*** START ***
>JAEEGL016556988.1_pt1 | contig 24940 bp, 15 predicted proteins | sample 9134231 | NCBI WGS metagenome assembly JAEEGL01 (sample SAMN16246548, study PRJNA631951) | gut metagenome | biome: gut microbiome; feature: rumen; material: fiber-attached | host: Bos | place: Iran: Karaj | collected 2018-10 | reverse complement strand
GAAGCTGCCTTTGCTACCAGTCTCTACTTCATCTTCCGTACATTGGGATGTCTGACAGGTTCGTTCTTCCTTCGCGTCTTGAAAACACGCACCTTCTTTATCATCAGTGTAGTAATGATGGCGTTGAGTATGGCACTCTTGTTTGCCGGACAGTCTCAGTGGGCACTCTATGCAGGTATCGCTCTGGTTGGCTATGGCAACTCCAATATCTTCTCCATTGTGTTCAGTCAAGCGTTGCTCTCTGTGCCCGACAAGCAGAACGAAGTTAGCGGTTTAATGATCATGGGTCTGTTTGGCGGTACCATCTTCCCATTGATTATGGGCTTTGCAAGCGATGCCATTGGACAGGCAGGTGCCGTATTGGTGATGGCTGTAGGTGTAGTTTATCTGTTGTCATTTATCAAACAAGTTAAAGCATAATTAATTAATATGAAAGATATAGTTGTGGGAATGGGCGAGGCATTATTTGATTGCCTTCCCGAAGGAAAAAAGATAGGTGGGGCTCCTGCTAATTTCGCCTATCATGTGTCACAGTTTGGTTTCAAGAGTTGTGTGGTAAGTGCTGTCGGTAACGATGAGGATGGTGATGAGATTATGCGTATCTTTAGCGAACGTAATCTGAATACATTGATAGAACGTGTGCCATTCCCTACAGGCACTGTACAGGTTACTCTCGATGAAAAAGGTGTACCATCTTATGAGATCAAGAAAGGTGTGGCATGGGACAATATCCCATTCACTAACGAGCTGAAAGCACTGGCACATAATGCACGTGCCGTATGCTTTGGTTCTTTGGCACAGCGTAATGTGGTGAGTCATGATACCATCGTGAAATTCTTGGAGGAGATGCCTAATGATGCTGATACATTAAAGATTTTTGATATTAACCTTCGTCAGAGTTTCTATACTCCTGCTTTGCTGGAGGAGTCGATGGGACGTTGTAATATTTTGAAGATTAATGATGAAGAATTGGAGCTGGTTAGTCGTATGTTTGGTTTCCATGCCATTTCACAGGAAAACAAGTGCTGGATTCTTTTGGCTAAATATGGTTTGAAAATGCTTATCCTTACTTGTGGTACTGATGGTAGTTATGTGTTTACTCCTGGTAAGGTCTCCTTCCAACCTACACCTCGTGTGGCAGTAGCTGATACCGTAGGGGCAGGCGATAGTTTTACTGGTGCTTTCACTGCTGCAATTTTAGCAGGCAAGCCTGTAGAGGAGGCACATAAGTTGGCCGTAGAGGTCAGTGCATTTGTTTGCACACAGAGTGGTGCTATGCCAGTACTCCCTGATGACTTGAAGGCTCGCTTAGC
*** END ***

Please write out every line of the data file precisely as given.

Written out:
>JAEEGL016556988.1_pt1 | contig 24940 bp, 15 predicted proteins | sample 9134231 | NCBI WGS metagenome assembly JAEEGL01 (sample SAMN16246548, study PRJNA631951) | gut metagenome | biome: gut microbiome; feature: rumen; material: fiber-attached | host: Bos | place: Iran: Karaj | collected 2018-10 | reverse complement strand
GAAGCTGCCTTTGCTACCAGTCTCTACTTCATCTTCCGTACATTGGGATGTCTGACAGGTTCGTTCTTCCTTCGCGTCTTGAAAACACGCACCTTCTTTATCATCAGTGTAGTAATGATGGCGTTGAGTATGGCACTCTTGTTTGCCGGACAGTCTCAGTGGGCACTCTATGCAGGTATCGCTCTGGTTGGCTATGGCAACTCCAATATCTTCTCCATTGTGTTCAGTCAAGCGTTGCTCTCTGTGCCCGACAAGCAGAACGAAGTTAGCGGTTTAATGATCATGGGTCTGTTTGGCGGTACCATCTTCCCATTGATTATGGGCTTTGCAAGCGATGCCATTGGACAGGCAGGTGCCGTATTGGTGATGGCTGTAGGTGTAGTTTATCTGTTGTCATTTATCAAACAAGTTAAAGCATAATTAATTAATATGAAAGATATAGTTGTGGGAATGGGCGAGGCATTATTTGATTGCCTTCCCGAAGGAAAAAAGATAGGTGGGGCTCCTGCTAATTTCGCCTATCATGTGTCACAGTTTGGTTTCAAGAGTTGTGTGGTAAGTGCTGTCGGTAACGATGAGGATGGTGATGAGATTATGCGTATCTTTAGCGAACGTAATCTGAATACATTGATAGAACGTGTGCCATTCCCTACAGGCACTGTACAGGTTACTCTCGATGAAAAAGGTGTACCATCTTATGAGATCAAGAAAGGTGTGGCATGGGACAATATCCCATTCACTAACGAGCTGAAAGCACTGGCACATAATGCACGTGCCGTATGCTTTGGTTCTTTGGCACAGCGTAATGTGGTGAGTCATGATACCATCGTGAAATTCTTGGAGGAGATGCCTAATGATGCTGATACATTAAAGATTTTTGATATTAACCTTCGTCAGAGTTTCTATACTCCTGCTTTGCTGGAGGAGTCGATGGGACGTTGTAATATTTTGAAGATTAATGATGAAGAATTGGAGCTGGTTAGTCGTATGTTTGGTTTCCATGCCATTTCACAGGAAAACAAGTGCTGGATTCTTTTGGCTAAATATGGTTTGAAAATGCTTATCCTTACTTGTGGTACTGATGGTAGTTATGTGTTTACTCCTGGTAAGGTCTCCTTCCAACCTACACCTCGTGTGGCAGTAGCTGATACCGTAGGGGCAGGCGATAGTTTTACTGGTGCTTTCACTGCTGCAATTTTAGCAGGCAAGCCTGTAGAGGAGGCACATAAGTTGGCCGTAGAGGTCAGTGCATTTGTTTGCACACAGAGTGGTGCTATGCCAGTACTCCCTGATGACTTGAAGGCTCGCTTAGC